I am burning of curiosity, what are the benefits of using crate as translation unit instead of a source file (C/C++) ?
I think it makes it easier for the compiler to do optimisations across modules (but within the same crate), to do that with C/C++ you need LTO and that’s not normally on by default.
Another thing is you don’t get cyclic import errors, e.g. I put my error type in
foo.rs uses the error, while
lib.rs imports something from
foo.rs so it can be exported as part of the public API. Also, because the Rust compiler isn’t a single-pass compiler (which usually goes hand in hand with source file translation units) you don’t have to declare everything before you can use it.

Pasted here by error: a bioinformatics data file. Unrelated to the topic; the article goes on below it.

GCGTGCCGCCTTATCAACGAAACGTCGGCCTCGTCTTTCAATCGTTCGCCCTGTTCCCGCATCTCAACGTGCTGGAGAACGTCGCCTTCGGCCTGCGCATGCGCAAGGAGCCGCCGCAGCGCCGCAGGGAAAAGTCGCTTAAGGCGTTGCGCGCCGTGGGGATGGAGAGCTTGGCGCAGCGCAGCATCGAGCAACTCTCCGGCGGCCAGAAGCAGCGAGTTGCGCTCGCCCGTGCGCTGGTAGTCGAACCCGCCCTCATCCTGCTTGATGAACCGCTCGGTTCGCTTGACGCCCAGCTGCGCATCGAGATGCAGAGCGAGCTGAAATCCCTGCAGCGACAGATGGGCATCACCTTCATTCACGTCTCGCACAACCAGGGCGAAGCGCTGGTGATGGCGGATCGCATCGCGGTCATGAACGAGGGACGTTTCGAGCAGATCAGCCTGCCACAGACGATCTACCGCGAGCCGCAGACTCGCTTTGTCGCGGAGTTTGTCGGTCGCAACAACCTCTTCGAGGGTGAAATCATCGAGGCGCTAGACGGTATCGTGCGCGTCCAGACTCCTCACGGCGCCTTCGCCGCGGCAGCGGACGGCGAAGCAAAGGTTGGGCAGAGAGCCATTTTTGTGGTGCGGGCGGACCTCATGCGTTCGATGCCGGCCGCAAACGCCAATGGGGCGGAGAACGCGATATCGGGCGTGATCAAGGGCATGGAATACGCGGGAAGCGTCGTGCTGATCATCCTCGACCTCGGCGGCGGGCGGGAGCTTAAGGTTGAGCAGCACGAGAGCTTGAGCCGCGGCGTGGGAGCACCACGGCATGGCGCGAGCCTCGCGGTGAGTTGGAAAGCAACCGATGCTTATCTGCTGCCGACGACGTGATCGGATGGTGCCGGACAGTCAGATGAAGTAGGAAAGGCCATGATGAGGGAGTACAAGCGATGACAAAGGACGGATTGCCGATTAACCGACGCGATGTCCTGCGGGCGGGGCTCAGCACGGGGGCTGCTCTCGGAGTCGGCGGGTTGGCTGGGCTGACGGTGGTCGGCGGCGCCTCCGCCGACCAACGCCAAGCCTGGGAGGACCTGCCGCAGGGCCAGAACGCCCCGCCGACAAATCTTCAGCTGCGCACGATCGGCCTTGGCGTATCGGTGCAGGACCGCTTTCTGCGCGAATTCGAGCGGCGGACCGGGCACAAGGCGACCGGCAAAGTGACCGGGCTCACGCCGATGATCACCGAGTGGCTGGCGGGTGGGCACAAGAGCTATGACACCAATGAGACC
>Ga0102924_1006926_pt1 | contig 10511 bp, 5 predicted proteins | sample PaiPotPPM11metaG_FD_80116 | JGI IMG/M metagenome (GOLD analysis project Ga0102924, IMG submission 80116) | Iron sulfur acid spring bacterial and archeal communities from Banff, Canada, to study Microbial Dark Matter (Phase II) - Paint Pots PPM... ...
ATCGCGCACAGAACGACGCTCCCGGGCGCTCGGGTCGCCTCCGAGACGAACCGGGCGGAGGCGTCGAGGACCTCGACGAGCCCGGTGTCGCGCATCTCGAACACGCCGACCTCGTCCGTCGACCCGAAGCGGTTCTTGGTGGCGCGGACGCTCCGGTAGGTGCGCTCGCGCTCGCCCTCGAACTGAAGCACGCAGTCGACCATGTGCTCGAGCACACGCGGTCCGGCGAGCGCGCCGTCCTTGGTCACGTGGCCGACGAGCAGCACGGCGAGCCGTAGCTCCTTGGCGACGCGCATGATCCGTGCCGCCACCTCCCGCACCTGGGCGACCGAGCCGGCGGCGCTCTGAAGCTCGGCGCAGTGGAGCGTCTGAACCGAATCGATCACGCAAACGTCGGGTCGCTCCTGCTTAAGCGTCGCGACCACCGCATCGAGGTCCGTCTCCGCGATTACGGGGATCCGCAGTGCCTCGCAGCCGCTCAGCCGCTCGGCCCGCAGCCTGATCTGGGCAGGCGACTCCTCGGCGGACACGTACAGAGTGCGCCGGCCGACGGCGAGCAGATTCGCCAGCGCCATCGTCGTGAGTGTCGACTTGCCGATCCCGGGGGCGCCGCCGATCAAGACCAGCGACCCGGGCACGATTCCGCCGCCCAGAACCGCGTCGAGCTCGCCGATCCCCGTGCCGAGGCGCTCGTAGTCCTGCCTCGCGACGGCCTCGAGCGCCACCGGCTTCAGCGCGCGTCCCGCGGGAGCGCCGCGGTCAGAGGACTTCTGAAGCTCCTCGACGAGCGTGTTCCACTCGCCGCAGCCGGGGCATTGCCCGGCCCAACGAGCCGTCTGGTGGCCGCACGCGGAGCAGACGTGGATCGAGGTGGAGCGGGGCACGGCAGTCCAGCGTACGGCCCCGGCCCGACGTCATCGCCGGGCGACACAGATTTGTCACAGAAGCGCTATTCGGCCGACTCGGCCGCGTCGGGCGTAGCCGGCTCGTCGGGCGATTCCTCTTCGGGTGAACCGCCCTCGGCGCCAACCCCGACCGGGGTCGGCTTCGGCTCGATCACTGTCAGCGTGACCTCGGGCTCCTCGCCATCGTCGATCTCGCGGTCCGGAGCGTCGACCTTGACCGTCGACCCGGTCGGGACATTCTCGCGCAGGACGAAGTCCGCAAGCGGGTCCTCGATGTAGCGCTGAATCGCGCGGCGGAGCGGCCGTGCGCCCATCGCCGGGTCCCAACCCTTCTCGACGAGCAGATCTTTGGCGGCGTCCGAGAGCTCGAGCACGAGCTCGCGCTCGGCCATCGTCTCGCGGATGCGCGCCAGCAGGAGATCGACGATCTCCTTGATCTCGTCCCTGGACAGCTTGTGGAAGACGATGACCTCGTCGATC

They’re some of the reasons I can think of off the top of my head anyway. I’ve played around with compilers for you languages before, but I’m sure the guys on the compiler team would be able to tell you more or correct me if I’m wrong.
It also means that, if a crate uses a particular generic instance (like
Vec<MyTy>) all over the place, it will only be monomorphised once for the crate, instead of once for every source file.
Admittedly, this improves the worst-case performance (time spent compiling from scratch) but probably makes the best-case performance (time spent if the compiler only needs to do a part of a crate) worse.